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Nuggets 'The Average Joes' dancer shares West Nile survival story, urges others to be aware of symptoms

As of Wednesday, 356 people have been hospitalized from complications of a West Nile virus infection, with 43 deaths reported so far this season, according to CDPHE data
Posted at 5:10 PM, Oct 11, 2023
and last updated 2023-10-12 08:05:56-04

DENVER — Jonathan Maness was a healthy active 42-year old until a mosquito bite sent him to the emergency room and paralyzed him for weeks.

"I'm a huge sports fan. I go to Nuggets games, I dance for The Average Joes. In my free time, I take my dog for a walk. I mean, I'm pretty active. At least before this," said Maness. "I played in a bocce ball league, I played in a kickball league. I mean, I have a hard time sitting still."

Maness had never even been to the hospital before. But that all changed after a trip in late August, when he and a group of friends traveled to Fort Collins for a birthday party at a private lake.

Parts of Fort Collins had been sprayed for mosquitoes, but Maness was unlucky. He was bitten by a mosquito and, like most people, didn't think much of it, until a few days later.

"I had a fever, I had hot and cold flashes. I was very lethargic. I took the day off from work and I just slept all day. Then I started losing my mobility," said Maness, who initially thought the symptoms might have been COVID-19. "I couldn't use my left leg. I tried to take the trash out, but I wasn't strong enough. Then I lost my ability with my right leg, so I was crawling around the house."

His roommate eventually found him passed out in his room and called the ambulance. West Nile didn't even cross his mind or his doctors'.

"My kidneys were not functioning. [Doctors] had a lot of different fears. I think finally, when they did a lumbar puncture, was when they figured out it was West Nile but that took like three or four days," said Maness.

He'd spend several days in the ICU before being released from the hospital after a week. After some time in an out-patient facility, he's now home, moving around on a walker and going to physical therapy three times a week to gain mobility back in his legs. At the moment, his left knee and hamstrings do not work.

The U.S. Centers for Disease Control and Prevention (CDC) says 1 in 150 people (0.67%) who are infected with West Nile develop the type of severe illness that impacts the nervous system or spinal cord like in Maness' case.

Maness is hopeful to make a full recovery eventually and re-join his Average Joes teammates on the court soon.

"They're a great group of guys. I've been doing it for four years. It's become a family and they've been so supportive through this," he said.

He wants people to know what to look out for so they don't wait too long before seeking out medical help.

"What the doctors told me is, if you didn't get to the hospital now, I'd have been too severe. So I think being aware of it, being aware of the symptoms. You have a bug bite and you start realizing that, 'Okay, I've got these symptoms,' go to the doctor. Go find out what it is and don't wait around like I did," said Maness.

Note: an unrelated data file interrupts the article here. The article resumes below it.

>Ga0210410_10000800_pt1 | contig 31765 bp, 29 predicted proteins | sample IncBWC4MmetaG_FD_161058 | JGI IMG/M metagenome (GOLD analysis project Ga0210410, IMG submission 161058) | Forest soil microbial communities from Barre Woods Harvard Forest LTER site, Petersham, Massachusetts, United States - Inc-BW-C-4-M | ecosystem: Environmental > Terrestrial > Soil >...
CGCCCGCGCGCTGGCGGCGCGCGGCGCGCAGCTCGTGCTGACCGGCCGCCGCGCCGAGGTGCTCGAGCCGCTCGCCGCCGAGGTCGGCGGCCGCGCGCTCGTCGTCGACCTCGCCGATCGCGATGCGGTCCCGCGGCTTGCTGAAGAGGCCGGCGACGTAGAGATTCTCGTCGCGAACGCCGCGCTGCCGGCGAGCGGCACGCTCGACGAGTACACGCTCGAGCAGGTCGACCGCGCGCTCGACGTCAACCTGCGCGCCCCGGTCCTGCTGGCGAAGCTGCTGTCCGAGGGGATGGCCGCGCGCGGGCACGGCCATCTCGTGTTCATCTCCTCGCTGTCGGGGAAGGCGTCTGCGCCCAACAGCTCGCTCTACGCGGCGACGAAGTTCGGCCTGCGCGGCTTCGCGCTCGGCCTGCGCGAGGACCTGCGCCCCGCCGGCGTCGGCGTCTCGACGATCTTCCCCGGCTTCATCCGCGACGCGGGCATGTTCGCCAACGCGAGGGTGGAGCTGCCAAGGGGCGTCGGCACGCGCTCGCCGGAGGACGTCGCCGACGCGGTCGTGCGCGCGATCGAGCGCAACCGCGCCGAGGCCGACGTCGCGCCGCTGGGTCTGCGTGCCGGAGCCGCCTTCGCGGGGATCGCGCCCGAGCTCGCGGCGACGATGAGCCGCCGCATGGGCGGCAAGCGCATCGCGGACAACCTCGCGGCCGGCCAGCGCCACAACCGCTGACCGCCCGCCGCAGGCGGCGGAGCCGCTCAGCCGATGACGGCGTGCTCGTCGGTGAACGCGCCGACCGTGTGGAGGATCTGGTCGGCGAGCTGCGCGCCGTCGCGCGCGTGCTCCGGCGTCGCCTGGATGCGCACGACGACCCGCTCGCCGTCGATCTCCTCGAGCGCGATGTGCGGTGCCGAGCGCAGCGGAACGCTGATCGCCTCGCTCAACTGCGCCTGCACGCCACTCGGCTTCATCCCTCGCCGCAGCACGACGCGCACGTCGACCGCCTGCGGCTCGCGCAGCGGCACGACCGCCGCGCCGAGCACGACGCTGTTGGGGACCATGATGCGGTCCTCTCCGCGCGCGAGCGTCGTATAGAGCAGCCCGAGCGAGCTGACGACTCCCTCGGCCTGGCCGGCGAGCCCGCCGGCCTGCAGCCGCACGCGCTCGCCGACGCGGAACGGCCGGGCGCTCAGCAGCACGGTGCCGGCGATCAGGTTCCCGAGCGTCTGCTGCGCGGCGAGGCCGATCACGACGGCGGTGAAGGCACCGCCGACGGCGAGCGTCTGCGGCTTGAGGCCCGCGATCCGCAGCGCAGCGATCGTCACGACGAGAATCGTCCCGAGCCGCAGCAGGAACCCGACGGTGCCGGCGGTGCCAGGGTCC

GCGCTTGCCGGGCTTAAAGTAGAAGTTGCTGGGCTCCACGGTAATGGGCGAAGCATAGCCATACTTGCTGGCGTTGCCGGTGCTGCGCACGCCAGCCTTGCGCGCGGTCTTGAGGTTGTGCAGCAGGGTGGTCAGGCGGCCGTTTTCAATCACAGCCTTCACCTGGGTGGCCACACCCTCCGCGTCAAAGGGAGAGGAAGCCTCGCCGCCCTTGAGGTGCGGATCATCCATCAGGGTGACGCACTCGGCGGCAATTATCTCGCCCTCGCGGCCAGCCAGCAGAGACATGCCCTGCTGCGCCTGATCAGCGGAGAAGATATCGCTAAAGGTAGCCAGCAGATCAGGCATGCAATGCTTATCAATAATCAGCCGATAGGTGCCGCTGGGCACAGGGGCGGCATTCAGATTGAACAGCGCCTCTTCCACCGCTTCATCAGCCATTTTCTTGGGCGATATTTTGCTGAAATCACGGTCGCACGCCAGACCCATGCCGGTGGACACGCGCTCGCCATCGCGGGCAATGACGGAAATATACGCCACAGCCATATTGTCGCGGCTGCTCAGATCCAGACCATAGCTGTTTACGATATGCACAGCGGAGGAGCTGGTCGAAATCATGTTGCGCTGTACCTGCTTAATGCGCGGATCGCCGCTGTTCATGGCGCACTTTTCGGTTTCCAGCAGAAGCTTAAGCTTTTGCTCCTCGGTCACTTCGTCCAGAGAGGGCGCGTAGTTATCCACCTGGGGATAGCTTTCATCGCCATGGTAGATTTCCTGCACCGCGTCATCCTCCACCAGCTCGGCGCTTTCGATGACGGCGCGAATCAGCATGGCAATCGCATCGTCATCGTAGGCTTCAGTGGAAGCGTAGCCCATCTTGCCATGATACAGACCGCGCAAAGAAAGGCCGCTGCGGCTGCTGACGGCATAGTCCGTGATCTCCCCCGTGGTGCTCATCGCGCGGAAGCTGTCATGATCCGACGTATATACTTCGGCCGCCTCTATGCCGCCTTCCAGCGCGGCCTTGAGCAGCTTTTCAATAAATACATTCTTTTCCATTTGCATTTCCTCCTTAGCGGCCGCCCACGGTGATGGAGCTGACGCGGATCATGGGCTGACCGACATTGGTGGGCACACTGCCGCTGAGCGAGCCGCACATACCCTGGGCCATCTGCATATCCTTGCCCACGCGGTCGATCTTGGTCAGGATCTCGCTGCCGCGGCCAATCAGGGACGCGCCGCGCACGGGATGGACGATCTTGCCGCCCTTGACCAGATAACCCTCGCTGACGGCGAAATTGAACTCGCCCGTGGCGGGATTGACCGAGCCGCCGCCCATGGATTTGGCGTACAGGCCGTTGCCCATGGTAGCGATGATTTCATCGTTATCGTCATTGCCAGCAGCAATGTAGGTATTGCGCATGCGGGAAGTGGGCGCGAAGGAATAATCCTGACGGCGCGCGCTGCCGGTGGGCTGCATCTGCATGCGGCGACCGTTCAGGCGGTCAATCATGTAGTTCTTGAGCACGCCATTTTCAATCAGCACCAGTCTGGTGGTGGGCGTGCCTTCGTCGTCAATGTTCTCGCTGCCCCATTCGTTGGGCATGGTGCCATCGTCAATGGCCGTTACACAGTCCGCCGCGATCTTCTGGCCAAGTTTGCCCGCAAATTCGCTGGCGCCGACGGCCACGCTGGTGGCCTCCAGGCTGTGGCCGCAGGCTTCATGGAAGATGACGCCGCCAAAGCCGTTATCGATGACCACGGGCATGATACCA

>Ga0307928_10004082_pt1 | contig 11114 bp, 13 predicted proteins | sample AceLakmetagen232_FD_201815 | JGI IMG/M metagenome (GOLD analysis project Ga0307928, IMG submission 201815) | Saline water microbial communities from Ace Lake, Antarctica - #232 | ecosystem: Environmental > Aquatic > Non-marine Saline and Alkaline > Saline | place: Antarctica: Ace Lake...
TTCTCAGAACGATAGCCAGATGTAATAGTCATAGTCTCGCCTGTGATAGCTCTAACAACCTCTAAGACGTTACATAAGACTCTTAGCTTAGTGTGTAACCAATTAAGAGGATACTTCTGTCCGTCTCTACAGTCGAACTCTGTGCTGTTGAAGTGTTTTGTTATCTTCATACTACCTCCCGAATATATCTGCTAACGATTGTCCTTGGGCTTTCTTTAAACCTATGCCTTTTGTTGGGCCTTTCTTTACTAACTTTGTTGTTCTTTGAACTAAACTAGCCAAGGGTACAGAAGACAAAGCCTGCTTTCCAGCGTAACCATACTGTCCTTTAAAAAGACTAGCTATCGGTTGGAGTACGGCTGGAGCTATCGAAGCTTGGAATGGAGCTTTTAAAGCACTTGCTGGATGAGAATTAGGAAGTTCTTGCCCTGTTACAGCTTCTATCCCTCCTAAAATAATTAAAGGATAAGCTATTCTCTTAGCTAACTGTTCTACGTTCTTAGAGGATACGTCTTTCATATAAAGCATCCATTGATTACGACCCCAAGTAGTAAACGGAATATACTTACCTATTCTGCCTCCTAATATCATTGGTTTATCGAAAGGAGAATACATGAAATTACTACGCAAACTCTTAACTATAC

A CDC fact sheet states symptoms of severe West Nile include fever, headache, disorientation, coma, tremors, convulsions, muscle weakness, vision loss, and paralysis.

How to protect yourself and your family from West Nile virus

Mosquitoes are most active at dusk and dawn, so the first line of defense against potential exposure is to avoid activities during this time, according to health experts.

As mosquito season continues, health officials recommend taking the following steps to protect yourself and your family from West Nile virus:

  • Stop mosquitoes from laying eggs in or near water on your property by:
    • Eliminating sources of standing water near your home by emptying, scrubbing, turning over, covering or throwing out items that hold water such as tires, buckets, planters, toys, wheelbarrows, pools, birdbaths, flowerpots, or trash containers once a week. All of these can become a breeding ground for the mosquitoes that carry West Nile virus
    • Check for water-holding containers both indoors and outdoors
    • Avoid watering cement or on the street, as these can result in pools that support larval mosquitoes
    • If making landscape decisions, consider ways to minimize overspray (of irrigation) to streets and gutters
  • Wear long pants, long-sleeved shirts, and socks in areas where mosquitoes are active
  • Use an insect repellent containing DEET, picaridin, oil of lemon eucalyptus, or para-menthane-diol. The EPA has a database where you can search for and find a repellent that is right for you.

In addition to eliminating sources of standing water around your home weekly, you can also mosquito-proof your home by installing or repairing screens on windows and doors.
As of Wednesday, 356 people have been hospitalized from complications of a West Nile virus infection, with 43 deaths reported so far this season — more than double the number of deaths reported in 2022.

So far in 2023, 582 people have contracted West Nile virus across the state.

In Colorado, most West Nile virus cases are diagnosed in August and September, but cases can be identified as early as May and as late as December. Generally, the mosquito season extends from late-April until mid-October, with the end usually signaled by the first freeze in the fall.

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